A large part of the twentieth century was born in 1915. That storied year, an all-star lineup of cultural giants found their way to our reality, and in short order proceeded to make it better while turning it every which way. The UIP big blog already posted on blues colossus and 1915 alum Muddy Waters, a man who needs no introduction.

Now we turn our uncanny gaze onto Orson Welles: filmmaker, actor, stage producer, radio dramatist, spoken word poet, straight man for Dean Martin, raconteur, magician—in short, a true artist forced to do just about everything to fund his visions, even sleight-of-hand on The Tonight Show. We’ll be posting all week on Welles as part of our ongoing 1915: Whatta Year! series.

Today, though, we turn away from print to embrace something visual. Let’s delve into a film Welles didn’t direct, but certainly made memorable.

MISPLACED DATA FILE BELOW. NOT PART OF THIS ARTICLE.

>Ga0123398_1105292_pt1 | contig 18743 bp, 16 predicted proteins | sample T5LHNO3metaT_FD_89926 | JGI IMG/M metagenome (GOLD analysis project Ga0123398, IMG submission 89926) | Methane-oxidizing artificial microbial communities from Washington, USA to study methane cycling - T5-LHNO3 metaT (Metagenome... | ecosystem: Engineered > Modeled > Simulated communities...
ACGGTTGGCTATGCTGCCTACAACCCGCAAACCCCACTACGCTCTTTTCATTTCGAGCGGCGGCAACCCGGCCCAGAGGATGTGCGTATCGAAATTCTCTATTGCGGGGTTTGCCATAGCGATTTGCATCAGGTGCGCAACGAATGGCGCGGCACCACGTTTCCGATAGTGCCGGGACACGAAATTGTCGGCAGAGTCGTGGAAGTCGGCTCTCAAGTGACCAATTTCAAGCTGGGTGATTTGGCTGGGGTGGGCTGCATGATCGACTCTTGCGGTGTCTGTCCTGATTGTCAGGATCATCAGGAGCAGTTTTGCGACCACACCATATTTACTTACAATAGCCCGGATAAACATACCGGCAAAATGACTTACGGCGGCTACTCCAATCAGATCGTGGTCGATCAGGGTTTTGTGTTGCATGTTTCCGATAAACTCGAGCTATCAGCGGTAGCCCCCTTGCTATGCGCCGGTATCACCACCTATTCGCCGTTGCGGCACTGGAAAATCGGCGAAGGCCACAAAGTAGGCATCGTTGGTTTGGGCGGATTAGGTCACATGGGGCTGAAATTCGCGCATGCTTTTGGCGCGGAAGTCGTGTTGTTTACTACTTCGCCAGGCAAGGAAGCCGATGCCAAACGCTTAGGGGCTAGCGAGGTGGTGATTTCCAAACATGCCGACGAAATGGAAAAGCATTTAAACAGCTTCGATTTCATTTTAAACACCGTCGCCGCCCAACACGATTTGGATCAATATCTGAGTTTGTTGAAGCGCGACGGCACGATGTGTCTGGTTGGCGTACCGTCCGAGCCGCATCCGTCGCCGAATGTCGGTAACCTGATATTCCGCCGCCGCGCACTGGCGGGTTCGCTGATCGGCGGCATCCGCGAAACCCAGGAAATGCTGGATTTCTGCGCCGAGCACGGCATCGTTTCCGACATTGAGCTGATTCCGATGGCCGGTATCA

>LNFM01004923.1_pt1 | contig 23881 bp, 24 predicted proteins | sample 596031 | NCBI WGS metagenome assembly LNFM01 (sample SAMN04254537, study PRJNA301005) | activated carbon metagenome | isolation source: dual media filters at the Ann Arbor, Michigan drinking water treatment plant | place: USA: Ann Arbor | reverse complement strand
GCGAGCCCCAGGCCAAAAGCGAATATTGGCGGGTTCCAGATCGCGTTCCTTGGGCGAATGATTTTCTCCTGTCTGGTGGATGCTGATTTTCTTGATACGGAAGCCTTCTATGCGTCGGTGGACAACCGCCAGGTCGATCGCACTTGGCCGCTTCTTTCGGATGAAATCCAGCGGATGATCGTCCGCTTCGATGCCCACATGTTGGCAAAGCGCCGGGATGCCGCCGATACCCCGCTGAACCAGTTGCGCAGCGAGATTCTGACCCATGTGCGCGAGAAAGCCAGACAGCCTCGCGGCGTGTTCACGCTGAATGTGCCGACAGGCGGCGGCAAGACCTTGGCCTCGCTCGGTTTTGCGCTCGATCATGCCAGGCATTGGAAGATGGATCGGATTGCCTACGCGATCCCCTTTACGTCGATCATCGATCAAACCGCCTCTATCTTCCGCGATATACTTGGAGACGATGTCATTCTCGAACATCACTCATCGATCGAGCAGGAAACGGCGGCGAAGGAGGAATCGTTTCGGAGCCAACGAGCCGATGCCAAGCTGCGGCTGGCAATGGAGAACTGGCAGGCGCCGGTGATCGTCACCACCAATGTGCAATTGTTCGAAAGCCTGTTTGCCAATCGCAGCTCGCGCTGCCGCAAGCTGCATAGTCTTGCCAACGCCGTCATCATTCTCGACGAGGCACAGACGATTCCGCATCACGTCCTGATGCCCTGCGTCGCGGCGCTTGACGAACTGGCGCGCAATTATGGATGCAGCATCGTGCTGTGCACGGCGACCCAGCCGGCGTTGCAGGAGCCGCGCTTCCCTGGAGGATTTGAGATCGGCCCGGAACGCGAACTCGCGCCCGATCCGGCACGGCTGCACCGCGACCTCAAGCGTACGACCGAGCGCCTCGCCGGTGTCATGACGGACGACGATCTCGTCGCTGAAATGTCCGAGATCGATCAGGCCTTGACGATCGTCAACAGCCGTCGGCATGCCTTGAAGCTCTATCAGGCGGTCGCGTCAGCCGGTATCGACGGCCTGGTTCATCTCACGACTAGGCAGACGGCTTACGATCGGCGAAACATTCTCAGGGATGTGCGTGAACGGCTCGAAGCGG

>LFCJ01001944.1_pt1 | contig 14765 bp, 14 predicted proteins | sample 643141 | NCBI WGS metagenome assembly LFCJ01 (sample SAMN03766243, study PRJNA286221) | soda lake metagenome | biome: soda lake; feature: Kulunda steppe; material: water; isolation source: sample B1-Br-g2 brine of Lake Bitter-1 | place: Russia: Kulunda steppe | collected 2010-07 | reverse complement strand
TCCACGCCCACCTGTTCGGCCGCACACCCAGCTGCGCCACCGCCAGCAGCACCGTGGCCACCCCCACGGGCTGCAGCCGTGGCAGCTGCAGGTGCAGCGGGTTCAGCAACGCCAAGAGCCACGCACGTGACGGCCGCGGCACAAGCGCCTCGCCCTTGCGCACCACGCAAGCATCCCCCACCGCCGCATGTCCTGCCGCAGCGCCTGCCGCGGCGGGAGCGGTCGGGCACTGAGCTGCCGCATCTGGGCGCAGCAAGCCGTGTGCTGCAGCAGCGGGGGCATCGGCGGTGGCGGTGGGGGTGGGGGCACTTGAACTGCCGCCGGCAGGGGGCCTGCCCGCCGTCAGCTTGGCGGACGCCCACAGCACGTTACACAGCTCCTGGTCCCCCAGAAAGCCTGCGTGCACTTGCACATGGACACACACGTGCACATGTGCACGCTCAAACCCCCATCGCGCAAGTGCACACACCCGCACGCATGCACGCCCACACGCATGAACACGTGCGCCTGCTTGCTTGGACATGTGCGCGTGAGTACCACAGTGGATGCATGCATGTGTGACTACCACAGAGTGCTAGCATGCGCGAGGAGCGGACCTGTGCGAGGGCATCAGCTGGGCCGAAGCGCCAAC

For years, a theater in Vienna showed The Third Man every Friday night. It may still do so. Certainly, Viennese entrepreneurs still tap the film by taking people on “Third Man Tours.” With that in mind, it’s no surprise this cinema sat in a well touristed part of town. Vienna takes second to few cities when it comes to producing influences on Western civilization—Mahler, Freud, Klimt, and so on. Yet its cinematic immortality rests squarely on the noir classic, a story of a pulp writer who comes to visit old friend Harry Lime (played by Welles) and learns that Harry recently died in a car wreck. Or did he? Film historian and director Peter Bogdanovich takes it from here:

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